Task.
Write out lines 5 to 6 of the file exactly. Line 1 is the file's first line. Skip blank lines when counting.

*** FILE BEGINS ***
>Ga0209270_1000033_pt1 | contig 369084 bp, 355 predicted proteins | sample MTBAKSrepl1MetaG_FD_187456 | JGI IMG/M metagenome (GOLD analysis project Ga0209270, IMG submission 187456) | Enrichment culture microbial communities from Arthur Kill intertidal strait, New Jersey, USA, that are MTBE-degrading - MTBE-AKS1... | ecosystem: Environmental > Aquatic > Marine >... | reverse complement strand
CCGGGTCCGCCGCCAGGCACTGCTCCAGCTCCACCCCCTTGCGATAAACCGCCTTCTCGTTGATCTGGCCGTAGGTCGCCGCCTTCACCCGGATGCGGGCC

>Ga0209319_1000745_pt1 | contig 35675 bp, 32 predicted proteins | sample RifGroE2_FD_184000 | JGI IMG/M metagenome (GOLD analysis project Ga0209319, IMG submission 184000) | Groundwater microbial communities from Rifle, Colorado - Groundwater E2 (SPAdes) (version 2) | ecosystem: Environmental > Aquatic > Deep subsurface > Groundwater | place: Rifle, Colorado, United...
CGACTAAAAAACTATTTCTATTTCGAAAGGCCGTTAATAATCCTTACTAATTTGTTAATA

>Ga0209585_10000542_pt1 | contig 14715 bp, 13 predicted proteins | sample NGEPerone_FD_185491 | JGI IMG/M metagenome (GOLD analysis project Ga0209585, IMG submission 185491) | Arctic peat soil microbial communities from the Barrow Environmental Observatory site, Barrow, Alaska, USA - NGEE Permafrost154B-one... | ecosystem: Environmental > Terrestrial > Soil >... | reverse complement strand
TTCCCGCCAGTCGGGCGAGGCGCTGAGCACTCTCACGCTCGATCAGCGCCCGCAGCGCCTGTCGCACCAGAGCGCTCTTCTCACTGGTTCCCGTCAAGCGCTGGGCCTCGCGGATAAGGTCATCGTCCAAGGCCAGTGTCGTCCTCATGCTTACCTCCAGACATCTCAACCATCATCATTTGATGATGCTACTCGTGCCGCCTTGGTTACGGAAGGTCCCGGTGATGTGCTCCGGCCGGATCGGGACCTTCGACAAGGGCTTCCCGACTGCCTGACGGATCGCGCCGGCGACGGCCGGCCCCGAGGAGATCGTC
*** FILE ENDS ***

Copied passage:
>Ga0209585_10000542_pt1 | contig 14715 bp, 13 predicted proteins | sample NGEPerone_FD_185491 | JGI IMG/M metagenome (GOLD analysis project Ga0209585, IMG submission 185491) | Arctic peat soil microbial communities from the Barrow Environmental Observatory site, Barrow, Alaska, USA - NGEE Permafrost154B-one... | ecosystem: Environmental > Terrestrial > Soil >... | reverse complement strand
TTCCCGCCAGTCGGGCGAGGCGCTGAGCACTCTCACGCTCGATCAGCGCCCGCAGCGCCTGTCGCACCAGAGCGCTCTTCTCACTGGTTCCCGTCAAGCGCTGGGCCTCGCGGATAAGGTCATCGTCCAAGGCCAGTGTCGTCCTCATGCTTACCTCCAGACATCTCAACCATCATCATTTGATGATGCTACTCGTGCCGCCTTGGTTACGGAAGGTCCCGGTGATGTGCTCCGGCCGGATCGGGACCTTCGACAAGGGCTTCCCGACTGCCTGACGGATCGCGCCGGCGACGGCCGGCCCCGAGGAGATCGTC